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Daily Devotion for July 17, 2017
Our Father, who art in heaven, hallowed be thy name. Thy kingdom come; Thy will be done, on earth as it is in heaven. Give us this day our daily bread, and forgive us our trespasses, as we forgive those who trespass against us. And lead us not into temptation, but deliver us from evil.
For Thine is the kingdom, and the power, and the glory, forever and ever.
Good Morning Heavenly Father
Good Morning Heavenly Father, and thank You for the glory of the sun. And thank You for the health I have to get my duty done. I shall devote the hours of this golden day to You, by honoring Your Holy Name in everything I do. I will pursue my daily art without complaint or fear and spend my every effort to be friendly and sincere. I know there have been many days that I have whiled away. But this is one that I will try, to make Your special day. And so once more, Good Morning Heavenly Father. And please depend on me because I want to honor You for all eternity.
To Focus on God
I am so sorry, Lord, that I let the worries of the day push ahead of you in my mind. Please help me to keep your Holy Spirit in the forefront of my thoughts, throughout the day.
To Help Others
Let me love you, my Lord and my God, and see myself as I really am - a pilgrim in this world, a Christian called to respect and love all whose lives I touch, those in authority over me or those under my authority, my friends and my enemies. Help me to conquer anger with gentleness, greed by generosity, apathy by fervor. Help me to forget myself and reach out towards others.
Oh Lord as I face creation
Let me see with eyes made clear
By Your promise of salvation,
Never to return to fear.
Think of the day ahead in terms of God with you, and visualize health, strength, guidance, purity, calm confidence, and victory as the gifts of His presence.
Today’s “Remember the Bible” Question
What does Philippians 4:6 tell us?
Lord, I don’t ask for a faith that would move yonder mountain. I can take enough dynamite and move it if it needs movin’. I pray, Lord, for enough faith to move me.
~ Norman Allen
Genesis 37:1-2 (ESV)
Introduction to Joseph
Jacob lived in the land of his father's sojournings, in the land of Canaan.
These are the generations of Jacob.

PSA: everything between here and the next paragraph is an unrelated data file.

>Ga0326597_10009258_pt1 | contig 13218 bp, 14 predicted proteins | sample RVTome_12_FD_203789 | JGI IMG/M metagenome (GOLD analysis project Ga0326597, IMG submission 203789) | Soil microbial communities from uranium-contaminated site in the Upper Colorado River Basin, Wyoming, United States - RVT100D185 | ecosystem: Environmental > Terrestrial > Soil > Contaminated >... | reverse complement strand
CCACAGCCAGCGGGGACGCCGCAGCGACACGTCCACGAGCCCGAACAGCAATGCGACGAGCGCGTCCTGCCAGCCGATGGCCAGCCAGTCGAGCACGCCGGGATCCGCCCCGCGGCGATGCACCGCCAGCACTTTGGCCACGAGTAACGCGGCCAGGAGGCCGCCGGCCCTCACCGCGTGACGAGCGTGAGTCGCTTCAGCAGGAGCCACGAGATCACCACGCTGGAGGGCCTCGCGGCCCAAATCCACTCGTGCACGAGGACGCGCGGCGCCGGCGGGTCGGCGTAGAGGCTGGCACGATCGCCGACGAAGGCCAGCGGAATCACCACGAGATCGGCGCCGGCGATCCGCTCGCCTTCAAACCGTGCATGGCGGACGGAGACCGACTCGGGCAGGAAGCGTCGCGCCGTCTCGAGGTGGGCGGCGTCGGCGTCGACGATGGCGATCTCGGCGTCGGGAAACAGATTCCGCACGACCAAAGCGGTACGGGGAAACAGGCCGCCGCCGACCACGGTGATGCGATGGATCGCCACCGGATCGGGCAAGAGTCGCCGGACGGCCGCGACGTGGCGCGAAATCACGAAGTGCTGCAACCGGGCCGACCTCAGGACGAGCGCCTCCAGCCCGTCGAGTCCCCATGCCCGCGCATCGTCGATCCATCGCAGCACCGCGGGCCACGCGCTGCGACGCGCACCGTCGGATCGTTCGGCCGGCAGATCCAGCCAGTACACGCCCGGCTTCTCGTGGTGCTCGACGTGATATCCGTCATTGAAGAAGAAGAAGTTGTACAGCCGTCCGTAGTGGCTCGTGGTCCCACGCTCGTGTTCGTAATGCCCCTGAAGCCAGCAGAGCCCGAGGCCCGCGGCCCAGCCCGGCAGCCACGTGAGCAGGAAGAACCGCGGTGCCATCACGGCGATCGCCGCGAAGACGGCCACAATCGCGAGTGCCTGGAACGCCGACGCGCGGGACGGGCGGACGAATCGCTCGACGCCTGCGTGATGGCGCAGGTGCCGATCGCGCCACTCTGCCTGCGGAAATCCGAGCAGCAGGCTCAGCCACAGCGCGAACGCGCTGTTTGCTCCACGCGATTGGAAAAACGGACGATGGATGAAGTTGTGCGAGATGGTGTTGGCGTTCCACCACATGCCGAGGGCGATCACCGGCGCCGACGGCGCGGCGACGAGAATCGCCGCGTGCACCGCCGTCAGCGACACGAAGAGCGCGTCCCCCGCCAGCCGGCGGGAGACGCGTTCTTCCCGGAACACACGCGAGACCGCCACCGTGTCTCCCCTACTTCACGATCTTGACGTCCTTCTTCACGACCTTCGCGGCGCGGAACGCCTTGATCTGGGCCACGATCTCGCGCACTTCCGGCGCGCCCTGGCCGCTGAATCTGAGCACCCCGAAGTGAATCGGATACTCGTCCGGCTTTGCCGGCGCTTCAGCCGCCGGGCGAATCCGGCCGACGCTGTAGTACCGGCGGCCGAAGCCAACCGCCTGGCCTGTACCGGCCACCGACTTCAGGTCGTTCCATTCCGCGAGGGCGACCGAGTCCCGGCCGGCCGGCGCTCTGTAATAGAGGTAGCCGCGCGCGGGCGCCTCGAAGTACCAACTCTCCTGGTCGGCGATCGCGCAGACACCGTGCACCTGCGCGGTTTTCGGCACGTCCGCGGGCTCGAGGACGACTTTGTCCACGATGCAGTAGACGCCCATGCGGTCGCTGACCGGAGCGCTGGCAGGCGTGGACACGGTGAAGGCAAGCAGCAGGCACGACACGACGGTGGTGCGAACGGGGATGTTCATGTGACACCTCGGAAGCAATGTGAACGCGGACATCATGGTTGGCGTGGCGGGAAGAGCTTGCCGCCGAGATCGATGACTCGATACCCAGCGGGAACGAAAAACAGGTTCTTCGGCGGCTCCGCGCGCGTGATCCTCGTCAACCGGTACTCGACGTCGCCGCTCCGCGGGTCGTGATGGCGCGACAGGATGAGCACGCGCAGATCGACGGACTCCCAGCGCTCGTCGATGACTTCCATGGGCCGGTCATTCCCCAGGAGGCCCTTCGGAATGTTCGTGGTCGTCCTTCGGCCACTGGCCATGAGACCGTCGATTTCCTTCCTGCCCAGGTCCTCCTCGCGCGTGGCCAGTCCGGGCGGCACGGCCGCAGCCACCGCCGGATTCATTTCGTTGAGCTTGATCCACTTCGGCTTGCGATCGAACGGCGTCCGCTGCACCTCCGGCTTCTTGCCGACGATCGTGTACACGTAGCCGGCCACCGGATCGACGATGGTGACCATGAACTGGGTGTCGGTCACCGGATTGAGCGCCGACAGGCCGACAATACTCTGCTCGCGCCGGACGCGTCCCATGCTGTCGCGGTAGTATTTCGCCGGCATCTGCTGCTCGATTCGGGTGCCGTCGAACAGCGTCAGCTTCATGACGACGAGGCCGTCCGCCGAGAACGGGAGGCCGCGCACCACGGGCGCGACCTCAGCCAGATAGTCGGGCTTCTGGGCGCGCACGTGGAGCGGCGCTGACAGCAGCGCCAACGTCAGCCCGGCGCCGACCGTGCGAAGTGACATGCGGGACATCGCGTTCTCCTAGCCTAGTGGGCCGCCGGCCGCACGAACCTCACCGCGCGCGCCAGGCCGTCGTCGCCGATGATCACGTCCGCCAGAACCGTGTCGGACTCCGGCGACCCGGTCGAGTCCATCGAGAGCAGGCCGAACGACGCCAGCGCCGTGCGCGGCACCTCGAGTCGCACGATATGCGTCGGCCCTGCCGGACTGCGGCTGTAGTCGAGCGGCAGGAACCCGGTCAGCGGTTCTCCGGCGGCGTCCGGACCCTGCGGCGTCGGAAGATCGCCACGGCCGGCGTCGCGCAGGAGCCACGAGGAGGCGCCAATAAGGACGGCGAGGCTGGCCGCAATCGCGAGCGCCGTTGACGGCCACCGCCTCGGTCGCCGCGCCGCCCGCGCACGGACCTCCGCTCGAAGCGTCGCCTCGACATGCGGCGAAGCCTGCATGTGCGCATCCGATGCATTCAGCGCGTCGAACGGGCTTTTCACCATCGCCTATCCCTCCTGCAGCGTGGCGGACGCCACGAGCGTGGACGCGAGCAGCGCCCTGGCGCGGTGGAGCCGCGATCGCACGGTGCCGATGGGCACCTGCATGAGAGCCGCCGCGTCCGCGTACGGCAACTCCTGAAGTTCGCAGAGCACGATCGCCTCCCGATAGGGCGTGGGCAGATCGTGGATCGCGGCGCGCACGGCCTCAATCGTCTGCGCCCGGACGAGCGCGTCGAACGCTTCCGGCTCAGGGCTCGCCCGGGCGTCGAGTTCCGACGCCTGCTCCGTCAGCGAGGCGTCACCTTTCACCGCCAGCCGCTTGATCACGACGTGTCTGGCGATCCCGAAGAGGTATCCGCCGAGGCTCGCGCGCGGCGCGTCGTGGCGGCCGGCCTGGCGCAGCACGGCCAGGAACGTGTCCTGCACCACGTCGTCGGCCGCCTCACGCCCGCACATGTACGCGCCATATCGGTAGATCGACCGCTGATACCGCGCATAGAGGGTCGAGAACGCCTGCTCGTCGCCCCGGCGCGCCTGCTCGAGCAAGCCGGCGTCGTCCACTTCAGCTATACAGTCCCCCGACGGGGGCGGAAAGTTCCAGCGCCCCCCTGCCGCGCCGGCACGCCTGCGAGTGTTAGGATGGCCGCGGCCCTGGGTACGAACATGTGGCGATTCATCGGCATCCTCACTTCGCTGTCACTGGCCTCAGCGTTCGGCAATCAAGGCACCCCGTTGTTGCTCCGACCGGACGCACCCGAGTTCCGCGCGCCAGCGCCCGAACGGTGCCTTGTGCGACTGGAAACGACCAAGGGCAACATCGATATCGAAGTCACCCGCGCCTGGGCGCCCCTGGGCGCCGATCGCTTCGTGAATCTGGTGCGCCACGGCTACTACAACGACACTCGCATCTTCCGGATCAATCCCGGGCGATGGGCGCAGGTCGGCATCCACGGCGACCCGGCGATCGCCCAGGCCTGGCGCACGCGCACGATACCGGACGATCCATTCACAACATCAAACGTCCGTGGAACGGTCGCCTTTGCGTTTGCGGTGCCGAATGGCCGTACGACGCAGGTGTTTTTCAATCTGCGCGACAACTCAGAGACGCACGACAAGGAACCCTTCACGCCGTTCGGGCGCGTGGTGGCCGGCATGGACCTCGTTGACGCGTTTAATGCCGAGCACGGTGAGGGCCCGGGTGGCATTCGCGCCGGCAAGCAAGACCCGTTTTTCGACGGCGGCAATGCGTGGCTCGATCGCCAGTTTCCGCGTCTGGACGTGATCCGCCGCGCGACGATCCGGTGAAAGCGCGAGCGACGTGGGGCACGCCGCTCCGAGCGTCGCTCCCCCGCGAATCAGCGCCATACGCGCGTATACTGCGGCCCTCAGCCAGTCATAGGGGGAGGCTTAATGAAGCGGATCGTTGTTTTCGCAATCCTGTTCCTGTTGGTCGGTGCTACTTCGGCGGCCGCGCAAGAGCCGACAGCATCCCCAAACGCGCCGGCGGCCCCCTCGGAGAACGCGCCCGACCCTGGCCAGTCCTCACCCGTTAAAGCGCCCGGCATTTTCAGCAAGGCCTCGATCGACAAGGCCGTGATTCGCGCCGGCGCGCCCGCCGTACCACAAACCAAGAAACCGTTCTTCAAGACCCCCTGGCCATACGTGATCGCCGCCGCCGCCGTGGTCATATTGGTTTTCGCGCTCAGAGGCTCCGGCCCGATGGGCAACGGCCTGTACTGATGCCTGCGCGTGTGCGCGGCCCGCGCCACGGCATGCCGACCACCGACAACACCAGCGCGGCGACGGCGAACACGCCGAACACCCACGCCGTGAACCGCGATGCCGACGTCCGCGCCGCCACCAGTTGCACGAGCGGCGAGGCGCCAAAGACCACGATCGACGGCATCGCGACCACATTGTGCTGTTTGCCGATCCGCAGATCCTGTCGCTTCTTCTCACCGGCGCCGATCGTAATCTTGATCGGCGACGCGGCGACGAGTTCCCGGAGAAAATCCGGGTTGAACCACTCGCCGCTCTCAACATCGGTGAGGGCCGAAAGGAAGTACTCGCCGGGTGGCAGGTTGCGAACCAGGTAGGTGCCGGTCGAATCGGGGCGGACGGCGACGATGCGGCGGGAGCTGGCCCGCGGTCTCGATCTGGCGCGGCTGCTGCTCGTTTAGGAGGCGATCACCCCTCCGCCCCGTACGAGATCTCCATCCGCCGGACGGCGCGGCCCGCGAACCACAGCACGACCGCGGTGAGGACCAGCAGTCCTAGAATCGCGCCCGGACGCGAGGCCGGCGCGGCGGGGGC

Joseph, being seventeen years old, was pasturing the flock with his brothers. He was a boy with the sons of Bilhah and Zilpah, his father's wives.
Notes on the Scripture
[NOTE: We have omitted Genesis 36, which consists entirely of the descendants of Esau. Have a quick look at it, to fix the Edomites in your mind, as they will still be around in the time of Christ. Remember, Herod the Great was a descendant of Esau!]
ot many of us are too terribly clear about Joseph. We might remember taking out our crayons in Sunday school, to draw a “coat of many colors”, or remember that he went to Egypt for a while. It’s a good story, though, and important in understanding the continuum of Hebrew history. For where Exodus is the story of how Moses brought the Jews out of Egypt, Joseph is the story of how they came to be there.
The Pentateuch is one of very few good narrative histories that exists of events before 1500 B.C., and the only one about the lower Middle East. While secular scholars sometimes spend their lives trying to prove that it is fictional, or “mythical,” I don’t believe them. There are no hard facts to disprove anything in it. The most common attack is that, say, there is no other record or evidence of such-and-such a town where Abraham is said to have lived; and yet, every once in a while, archaeologists will “discover” a site that shows that the skeptics were wrong, and the Bible is right.
Genesis and Exodus are unique; they were preserved and handed down as a living part of Hebrew culture, because the Hebrews themselves were unique. They were chosen by God to receive His word and bring it to us. There are parts of Genesis that archaeologists now admit are true, which appear in no other contemporary writing.
Jacob was also known as “Israel,” and it is he for whom Israel is named. He was the son of Isaac and grandson of Abraham, and was the third and final patriarch of the Hebrews. He had twelve sons — of whom Joseph is one — who became the patriarchs of twelve great tribes, the Tribes of Israel.
So the story of Joseph is the story of one of Jacob/Israel’s twelve sons. It is the point where God’s promise to Abraham begins to be fulfilled, for the great nation that Abraham was to found begins to grow in size and organization. It is the transition between the history of Abraham and the history of Moses.
Keeping track of Jacob’s wives is tricky. To recap: He was supposed to marry Leah, but loved her sister, Rachel. Jacob eventually took both of them as wives. Then, Rachel and Leah found additional concubines for Jacob to increase the size of the family: Bilhah and Zilpah. Their children were considered fully legitimate, so the twelve tribes of Israel had four mothers.
But Rachel, the wife of Jacob’s heart, had only two of the twelve sons, Joseph and Benjamin; and this will come to play an important part of our story.